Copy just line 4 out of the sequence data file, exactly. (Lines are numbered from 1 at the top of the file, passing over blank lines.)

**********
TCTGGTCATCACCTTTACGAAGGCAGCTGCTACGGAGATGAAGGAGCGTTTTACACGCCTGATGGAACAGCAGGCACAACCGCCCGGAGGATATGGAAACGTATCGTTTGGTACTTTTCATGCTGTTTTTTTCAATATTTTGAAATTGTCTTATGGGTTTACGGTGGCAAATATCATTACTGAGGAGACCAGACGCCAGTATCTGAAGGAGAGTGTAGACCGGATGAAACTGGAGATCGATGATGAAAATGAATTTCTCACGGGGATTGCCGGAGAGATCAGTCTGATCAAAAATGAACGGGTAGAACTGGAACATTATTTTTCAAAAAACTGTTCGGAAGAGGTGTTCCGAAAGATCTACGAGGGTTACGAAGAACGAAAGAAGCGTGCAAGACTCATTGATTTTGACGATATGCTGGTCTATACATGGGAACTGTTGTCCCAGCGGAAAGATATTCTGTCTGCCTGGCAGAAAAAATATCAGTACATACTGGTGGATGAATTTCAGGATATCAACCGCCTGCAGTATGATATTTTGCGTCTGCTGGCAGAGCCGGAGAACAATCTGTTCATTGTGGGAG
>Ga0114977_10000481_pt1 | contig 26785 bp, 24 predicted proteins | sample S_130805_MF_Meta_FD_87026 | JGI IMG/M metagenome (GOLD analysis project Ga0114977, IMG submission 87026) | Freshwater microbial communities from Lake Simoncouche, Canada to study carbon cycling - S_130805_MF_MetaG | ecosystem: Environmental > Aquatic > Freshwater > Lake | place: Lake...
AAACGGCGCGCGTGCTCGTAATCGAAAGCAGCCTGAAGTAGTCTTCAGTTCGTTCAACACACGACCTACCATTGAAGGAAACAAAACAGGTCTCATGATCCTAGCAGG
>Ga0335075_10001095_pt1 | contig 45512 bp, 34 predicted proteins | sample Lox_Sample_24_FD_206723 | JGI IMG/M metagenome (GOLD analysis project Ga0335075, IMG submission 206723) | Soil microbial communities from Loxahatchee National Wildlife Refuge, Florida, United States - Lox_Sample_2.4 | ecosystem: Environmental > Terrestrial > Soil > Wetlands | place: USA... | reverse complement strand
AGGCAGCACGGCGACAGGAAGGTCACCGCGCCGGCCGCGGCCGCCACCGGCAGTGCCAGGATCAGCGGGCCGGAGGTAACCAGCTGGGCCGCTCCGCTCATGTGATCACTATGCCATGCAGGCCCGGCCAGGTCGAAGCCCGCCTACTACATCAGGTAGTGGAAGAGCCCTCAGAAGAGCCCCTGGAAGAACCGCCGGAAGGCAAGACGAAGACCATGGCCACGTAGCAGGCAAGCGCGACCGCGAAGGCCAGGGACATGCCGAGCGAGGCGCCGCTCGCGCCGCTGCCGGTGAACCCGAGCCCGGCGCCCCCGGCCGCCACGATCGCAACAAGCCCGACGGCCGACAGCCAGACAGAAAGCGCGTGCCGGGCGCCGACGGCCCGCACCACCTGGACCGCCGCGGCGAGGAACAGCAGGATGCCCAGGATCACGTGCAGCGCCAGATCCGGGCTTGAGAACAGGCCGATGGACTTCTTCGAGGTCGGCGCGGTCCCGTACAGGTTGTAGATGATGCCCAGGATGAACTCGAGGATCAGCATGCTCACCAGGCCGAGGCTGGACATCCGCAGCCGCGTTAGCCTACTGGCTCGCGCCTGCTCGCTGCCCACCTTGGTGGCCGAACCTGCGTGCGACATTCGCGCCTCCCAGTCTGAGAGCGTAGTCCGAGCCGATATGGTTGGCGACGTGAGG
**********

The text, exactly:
>Ga0335075_10001095_pt1 | contig 45512 bp, 34 predicted proteins | sample Lox_Sample_24_FD_206723 | JGI IMG/M metagenome (GOLD analysis project Ga0335075, IMG submission 206723) | Soil microbial communities from Loxahatchee National Wildlife Refuge, Florida, United States - Lox_Sample_2.4 | ecosystem: Environmental > Terrestrial > Soil > Wetlands | place: USA... | reverse complement strand